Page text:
Our culture and its promotional industries offer their answers to these questions, but I have tried to address the deeper and more archetypal meanings of masculinity in my book, The Hidden Spirituality of Men: Ten Metaphors for Awakening the Sacred Masculine.

We need to be teaching such matters in our so-called school system. We are rarely doing so.

I am not just talking about teachers when I talk about education. I once sat at the headquarters of WASC, the body that accredits all the schools including universities of Western United States, and listened to the head honcho tell me: "If you had $5,000,000, your new school would be on a fast track for accreditation. We just did that for a fundamentalist college that had five million in cash."

I said to myself, "So if Hitler walked in the room with five million dollars in his pocket his school would be accredited on the spot?" No values whatsoever. None but the values of the "market place," of consumer capitalism. Shame, shame, shame.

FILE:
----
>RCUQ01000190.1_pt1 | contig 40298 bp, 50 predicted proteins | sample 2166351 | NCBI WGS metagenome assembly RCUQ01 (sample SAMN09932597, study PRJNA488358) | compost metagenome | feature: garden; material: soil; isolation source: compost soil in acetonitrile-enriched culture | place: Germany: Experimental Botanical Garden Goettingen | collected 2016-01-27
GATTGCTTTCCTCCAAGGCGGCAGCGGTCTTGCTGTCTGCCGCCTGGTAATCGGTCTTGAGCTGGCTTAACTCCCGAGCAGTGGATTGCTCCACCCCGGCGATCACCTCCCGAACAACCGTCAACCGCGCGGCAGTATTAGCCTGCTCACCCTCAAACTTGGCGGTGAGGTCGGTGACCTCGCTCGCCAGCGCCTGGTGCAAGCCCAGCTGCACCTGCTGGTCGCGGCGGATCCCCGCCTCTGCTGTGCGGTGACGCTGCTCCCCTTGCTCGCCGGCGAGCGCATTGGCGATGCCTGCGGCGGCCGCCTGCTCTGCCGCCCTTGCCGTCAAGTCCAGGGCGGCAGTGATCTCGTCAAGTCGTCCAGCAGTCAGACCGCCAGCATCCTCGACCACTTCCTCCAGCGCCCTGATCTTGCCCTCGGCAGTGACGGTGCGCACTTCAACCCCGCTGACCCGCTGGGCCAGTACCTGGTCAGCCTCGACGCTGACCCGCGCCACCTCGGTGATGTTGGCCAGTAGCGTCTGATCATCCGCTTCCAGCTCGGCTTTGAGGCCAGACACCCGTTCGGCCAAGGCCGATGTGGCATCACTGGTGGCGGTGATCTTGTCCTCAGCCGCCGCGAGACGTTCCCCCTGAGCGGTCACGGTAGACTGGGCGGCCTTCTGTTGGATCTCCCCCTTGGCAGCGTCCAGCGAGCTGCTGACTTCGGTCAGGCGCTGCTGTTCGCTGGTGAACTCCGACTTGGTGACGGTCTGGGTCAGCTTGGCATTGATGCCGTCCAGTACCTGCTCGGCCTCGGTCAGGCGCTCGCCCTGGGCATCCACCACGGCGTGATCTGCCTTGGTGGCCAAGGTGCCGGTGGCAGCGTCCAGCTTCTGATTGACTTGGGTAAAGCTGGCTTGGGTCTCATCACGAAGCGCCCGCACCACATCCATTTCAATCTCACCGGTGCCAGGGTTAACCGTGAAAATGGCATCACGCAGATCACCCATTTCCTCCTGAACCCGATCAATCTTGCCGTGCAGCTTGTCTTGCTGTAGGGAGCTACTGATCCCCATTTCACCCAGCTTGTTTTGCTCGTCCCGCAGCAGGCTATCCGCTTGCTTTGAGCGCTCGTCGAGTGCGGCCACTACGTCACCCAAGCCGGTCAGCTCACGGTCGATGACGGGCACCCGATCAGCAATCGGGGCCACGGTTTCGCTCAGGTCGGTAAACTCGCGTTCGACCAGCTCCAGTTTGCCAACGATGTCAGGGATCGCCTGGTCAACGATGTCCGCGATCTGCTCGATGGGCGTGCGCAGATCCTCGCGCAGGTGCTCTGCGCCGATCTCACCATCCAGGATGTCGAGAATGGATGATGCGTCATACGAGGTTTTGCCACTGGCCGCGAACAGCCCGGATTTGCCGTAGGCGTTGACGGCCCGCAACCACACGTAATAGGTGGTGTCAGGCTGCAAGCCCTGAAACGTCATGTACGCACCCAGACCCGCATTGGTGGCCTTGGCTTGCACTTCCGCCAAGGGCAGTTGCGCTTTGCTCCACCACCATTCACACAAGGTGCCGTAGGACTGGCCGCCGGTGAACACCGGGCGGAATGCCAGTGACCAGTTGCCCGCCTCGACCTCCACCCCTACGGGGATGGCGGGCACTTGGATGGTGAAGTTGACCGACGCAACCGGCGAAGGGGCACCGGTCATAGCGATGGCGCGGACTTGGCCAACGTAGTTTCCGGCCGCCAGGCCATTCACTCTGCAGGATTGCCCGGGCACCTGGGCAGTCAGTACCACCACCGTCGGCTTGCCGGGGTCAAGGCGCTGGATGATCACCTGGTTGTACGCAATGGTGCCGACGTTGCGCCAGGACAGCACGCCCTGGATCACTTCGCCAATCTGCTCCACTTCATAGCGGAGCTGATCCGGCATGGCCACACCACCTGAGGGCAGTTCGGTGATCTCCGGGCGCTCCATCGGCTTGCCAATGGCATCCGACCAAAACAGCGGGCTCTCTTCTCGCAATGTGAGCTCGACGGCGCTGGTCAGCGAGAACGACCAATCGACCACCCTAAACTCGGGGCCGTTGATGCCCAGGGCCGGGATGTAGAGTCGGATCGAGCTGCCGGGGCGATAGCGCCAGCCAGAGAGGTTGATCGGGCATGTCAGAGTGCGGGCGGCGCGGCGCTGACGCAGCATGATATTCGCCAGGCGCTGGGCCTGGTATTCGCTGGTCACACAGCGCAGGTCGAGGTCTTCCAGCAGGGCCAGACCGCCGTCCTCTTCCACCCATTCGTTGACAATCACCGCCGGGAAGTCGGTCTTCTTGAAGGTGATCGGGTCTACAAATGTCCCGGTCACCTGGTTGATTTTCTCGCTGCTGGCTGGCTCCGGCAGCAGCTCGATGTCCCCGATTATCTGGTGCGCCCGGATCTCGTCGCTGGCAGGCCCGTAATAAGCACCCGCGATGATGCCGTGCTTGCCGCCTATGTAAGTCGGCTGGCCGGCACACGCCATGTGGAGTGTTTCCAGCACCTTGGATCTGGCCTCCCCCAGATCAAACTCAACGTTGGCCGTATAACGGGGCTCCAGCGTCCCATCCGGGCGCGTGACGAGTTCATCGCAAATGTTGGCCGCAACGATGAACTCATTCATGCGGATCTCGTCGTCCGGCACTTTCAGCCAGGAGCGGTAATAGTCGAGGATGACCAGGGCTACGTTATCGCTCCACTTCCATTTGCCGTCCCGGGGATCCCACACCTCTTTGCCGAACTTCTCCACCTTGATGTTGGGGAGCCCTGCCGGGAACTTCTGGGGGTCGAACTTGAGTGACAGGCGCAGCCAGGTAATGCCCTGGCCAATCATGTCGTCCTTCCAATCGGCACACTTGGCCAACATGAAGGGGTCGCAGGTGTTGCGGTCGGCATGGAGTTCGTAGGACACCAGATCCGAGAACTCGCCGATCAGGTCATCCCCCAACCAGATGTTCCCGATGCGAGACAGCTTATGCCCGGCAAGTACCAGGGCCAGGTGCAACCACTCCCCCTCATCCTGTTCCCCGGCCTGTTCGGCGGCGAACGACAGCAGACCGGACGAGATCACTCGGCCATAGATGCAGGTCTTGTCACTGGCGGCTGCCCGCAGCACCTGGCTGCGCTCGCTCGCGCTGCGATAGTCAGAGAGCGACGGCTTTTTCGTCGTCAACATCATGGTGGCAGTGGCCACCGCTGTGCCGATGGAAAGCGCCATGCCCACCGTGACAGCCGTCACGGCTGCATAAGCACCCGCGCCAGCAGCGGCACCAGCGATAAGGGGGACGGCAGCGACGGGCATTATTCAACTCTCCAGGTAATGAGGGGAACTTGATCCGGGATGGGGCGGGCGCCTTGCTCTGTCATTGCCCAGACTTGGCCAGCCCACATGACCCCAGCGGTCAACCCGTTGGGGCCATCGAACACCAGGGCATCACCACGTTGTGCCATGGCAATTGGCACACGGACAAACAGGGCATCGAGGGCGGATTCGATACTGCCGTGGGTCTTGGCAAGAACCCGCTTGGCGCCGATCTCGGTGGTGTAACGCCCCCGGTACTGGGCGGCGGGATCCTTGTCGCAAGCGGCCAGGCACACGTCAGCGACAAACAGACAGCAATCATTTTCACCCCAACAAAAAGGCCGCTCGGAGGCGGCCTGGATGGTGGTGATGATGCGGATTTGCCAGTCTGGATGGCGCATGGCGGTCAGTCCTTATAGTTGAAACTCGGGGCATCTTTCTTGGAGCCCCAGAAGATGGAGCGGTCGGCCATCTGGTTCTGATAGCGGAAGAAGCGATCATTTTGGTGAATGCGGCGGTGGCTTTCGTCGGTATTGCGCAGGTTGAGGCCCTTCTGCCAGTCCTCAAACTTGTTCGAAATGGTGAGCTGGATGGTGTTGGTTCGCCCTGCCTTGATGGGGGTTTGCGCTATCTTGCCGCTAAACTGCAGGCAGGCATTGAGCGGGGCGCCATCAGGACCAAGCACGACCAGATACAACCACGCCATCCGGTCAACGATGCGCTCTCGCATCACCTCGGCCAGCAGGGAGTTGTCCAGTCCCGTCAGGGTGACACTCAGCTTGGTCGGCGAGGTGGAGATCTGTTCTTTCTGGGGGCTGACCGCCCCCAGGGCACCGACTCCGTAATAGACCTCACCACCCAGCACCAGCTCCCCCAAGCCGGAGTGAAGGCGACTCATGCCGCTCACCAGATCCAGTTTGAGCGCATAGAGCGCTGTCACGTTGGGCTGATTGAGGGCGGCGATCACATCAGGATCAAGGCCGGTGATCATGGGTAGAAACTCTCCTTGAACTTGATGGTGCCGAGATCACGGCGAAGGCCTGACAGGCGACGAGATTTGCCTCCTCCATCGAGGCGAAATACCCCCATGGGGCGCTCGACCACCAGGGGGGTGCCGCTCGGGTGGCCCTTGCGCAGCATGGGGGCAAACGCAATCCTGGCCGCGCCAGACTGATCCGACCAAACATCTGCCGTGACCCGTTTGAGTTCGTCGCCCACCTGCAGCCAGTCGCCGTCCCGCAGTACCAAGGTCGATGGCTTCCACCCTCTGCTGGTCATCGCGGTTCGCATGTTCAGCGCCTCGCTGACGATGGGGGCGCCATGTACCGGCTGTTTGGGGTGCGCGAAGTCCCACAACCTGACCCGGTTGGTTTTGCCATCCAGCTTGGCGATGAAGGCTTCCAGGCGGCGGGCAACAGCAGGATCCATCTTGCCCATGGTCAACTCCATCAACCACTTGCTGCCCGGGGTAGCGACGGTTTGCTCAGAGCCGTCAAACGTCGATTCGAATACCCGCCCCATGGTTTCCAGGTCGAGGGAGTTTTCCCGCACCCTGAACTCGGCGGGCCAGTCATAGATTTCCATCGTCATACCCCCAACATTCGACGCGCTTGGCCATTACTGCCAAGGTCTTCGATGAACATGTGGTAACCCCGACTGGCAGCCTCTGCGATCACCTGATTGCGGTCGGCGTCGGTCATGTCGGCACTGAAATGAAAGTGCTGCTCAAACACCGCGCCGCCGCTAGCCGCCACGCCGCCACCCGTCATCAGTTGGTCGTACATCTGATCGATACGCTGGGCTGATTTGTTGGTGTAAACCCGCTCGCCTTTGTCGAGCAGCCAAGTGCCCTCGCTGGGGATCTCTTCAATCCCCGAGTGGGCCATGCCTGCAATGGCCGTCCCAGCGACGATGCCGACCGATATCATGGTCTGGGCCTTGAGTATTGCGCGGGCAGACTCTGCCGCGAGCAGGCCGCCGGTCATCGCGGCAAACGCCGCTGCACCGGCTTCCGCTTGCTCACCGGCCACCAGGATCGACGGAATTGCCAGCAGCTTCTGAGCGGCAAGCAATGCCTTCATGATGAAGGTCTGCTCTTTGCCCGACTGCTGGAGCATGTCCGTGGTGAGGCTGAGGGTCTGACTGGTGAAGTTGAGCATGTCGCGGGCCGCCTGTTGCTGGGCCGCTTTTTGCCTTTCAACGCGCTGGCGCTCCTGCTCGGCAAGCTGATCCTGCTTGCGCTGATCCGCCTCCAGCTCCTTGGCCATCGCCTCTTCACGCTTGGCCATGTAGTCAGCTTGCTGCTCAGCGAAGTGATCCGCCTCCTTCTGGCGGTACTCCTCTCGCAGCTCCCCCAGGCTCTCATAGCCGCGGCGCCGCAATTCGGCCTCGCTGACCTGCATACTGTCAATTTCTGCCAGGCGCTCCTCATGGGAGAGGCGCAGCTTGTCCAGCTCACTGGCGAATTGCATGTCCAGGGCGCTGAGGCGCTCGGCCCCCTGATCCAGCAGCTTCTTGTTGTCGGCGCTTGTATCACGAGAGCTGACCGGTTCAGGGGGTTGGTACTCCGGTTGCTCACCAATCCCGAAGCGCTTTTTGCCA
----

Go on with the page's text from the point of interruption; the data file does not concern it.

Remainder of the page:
Education needs reinventing from the inside out. Who accredits our so-called accrediting bodies? And what values are discussed and/or taken for granted there? Are any of the "10 C's" in the mix? And if not, why not? I was struck at that meeting that the head honcho never asked a single question about the content of our education, that is, about values.

And so, while reflection on this horrible event continues, I recommend not only a discussion about gun regulations but one much deeper. Our schools are failing us in so many ways. Our families and religions (whose rites of passage have become quite wimpy) are failing us also.

We need to consider the multiple ways in which youngsters learn, especially boys, and quit cutting money for the arts and sports. We need to address:

  • Rites of passage
  • Creativity as being at least as important as exam preparation and testing
  • Values, including the values our educational system itself is committed to (is the Great Unspoken Value to make us all Consumers in a consumer-driven economic system?)
  • What manhood (and womanhood) means.